We are all capable of accomplishing amazing, miraculous things but first we must conquer our inner fears.
One time I faced death and I tried to run away in a blind panic but it was not until I controlled my fear and harnessed that panic that was I able to walk away from death.
In the June of 1984 I was a Project manager for a company that made laser inspection equipment. One project lead me to Fort Saskatchewan Alberta, Canada, I was working in an oil field for Dow Chemical.
I finished my assignment and took some I time (4 Days) to explore the region.  I had never been that far North before, less than 1,000 mile from the Arctic Circle and a reasonable drive to Banff National Park.
I drove due west on the Yellow head Branch of the Trans Canadian Highway for about 5 hours. As I approached the Rockies and finally saw them I got goose bumps on my arms, it was awesome sight. I stopped at the Park Gate entrance and watched Mountain goats and long horn sheep climb the sheer rock wall that flanked either side of the park entrance.
It was late by the time that I got to my hotel in Jasper. But it was June and the sun didn’t set until 11:00 PM. I remember sitting in a hot tub on the patio of my room watching the sun finally going down behind the mountains.
The next morning I headed south on the scenic Ice fields highway to explore the glaciers.
I turned off onto a side road which leads to the trail head of a beautiful 3 wall canyon, I believe it was called Weeping Wall canyon.
On the east face of the canyon was a mountain about 8,000 feet with a sheer rock face. A thin waterfall formed at the top of the mountain, formed from all the snow and ice melt and the water fell hundreds of feet to an azure, ice blue tarn below.
The north wall of the canyon was a 9,000 foot mountain and the west wall was this magnificent bald knob of a mountain.
As the sun started to warm things up I started to hear what sounded like the sharp crack of a gunshot, and then moments later the echo of the report. Then second’s later shards of rock would splash into the tarn. At first I thought that someone was on the bald mountain on the west side of the canyon firing at the rock wall on the east side. I looked and looked but could not find the source of the noise.
The sun rose higher and warmed the east wall more and the frequency of the cracks increased. I realized that the Sun was creating enough of a temperature difference that the rock wall was expanding and actually exploding, sending shards of rock wall to the tarn.
This was a wonderful sight, something I had never seen before. I was determined to climb up to the top of the Bald Mountain and witness this. I wasn’t using very good judgment. To hike alone into the wilderness without anyone knowing I was going was very risky business. The June weather in the Rockies is notoriously changeable and it was grizzly bear country. I knew it was unwise but I was only passing this way once. Filled with the audacious confidence of youth I set out into the wilderness, I was going to the top of Bald Mountain.
I followed a well marked trail along the side of bald mountain, above the tree line and eventually to the top of the mountain. The top was one huge barren rock top. I sat alone on the very top of the world, basking in the sun, and marveled at the glorious sight.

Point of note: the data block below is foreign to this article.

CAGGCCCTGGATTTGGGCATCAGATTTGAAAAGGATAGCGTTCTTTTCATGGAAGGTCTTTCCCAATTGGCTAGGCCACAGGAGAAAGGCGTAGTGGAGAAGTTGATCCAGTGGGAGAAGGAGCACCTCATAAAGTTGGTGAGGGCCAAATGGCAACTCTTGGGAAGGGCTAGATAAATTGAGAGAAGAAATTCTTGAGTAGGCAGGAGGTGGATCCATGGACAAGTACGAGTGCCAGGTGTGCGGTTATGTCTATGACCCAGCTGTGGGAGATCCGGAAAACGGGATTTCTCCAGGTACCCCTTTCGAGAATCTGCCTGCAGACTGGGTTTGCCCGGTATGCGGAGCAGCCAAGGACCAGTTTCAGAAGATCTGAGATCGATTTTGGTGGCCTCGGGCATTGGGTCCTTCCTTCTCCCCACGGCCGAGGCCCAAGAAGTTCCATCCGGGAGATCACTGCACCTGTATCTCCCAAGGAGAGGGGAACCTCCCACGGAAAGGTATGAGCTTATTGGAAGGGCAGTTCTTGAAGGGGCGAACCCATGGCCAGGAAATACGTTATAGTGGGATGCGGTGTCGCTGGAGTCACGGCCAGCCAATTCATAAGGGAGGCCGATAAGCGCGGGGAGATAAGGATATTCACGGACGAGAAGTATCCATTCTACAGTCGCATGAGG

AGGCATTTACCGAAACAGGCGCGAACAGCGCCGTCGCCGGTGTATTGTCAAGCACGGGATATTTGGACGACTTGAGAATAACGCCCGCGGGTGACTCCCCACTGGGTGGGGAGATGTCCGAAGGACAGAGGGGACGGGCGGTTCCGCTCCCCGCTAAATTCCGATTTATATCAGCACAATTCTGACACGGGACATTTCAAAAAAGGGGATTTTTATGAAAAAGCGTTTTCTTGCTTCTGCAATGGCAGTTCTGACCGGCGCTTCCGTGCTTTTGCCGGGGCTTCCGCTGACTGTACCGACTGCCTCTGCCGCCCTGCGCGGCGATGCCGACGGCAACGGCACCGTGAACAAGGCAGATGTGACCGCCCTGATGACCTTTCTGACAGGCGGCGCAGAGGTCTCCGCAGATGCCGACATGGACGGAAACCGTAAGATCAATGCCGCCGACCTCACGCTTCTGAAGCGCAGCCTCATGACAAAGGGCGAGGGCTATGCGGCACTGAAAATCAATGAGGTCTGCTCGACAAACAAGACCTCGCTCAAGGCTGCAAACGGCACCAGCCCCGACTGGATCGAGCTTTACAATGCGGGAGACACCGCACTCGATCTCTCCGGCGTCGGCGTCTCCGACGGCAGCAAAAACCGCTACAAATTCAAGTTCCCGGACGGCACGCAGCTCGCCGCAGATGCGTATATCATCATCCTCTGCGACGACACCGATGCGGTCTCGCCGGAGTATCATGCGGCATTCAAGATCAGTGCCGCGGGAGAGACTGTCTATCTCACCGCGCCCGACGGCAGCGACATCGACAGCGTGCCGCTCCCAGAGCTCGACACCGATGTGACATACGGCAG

Suddenly ominous, malevolent clouds roiled over the north wall of the canyon. I took me a minute to realize how fast the clouds appeared seemingly out of nowhere, but you didn’t need to be Daniel Boone to realize that those clouds meant trouble.
Before I had a chance to react I was completely engulfed in the clouds. I found myself in the middle of a complete whiteout blizzard. I had zero visibility. The ferocity of the wind, whipping the snow around me like a maelstrom completely shocked me, this was beyond my experience.
I realized that I couldn’t see where I was going and the smooth barren top of the mountain provided no reference points and that I could literally walk off the side of the cliff. I was alone and no one even knew I was there; I would die alone in the wilderness. As this thought set in my horror quickly turned to sheer panic.
I began to run blindly, wildly into the storm. As luck would have it, I fell face first into a slight depression in the rock surface. The cold hard slap of the rock snapped me back to sanity and the declivity provided enough of a shelter for me to huddle on my hands and knees hiding my head into my chest.
I remembered I had stuffed and orange in my pocket and forced myself to calmly peel it and slowly eat it all as the stormed intensified around me.
I resolved that I was not going to run off the cliff like a mad man. If I were to die this day, I was going to die trying.
I decided to literally crawl off the mountain. If I came to the cliff wall, at least I would feel it with my hands even if I couldn’t see it. I crawled for what seemed like hours, I actually have no idea how long my ordeal lasted. Eventually it became easier to determine which direction was down and I found the beginning of the trail down. As the wall of the trail grew taller, I was spared from the onslaught from at least one side.
Hugging the side of the wall, I inched down the trail. Eventually I went below the tree line and then, as if by magic I literally walked below the cloud ceiling. And then it was quiet. I knew I had made it, I had conquered my inner fear, I accomplished an amazing, miraculous thing, I was going to live.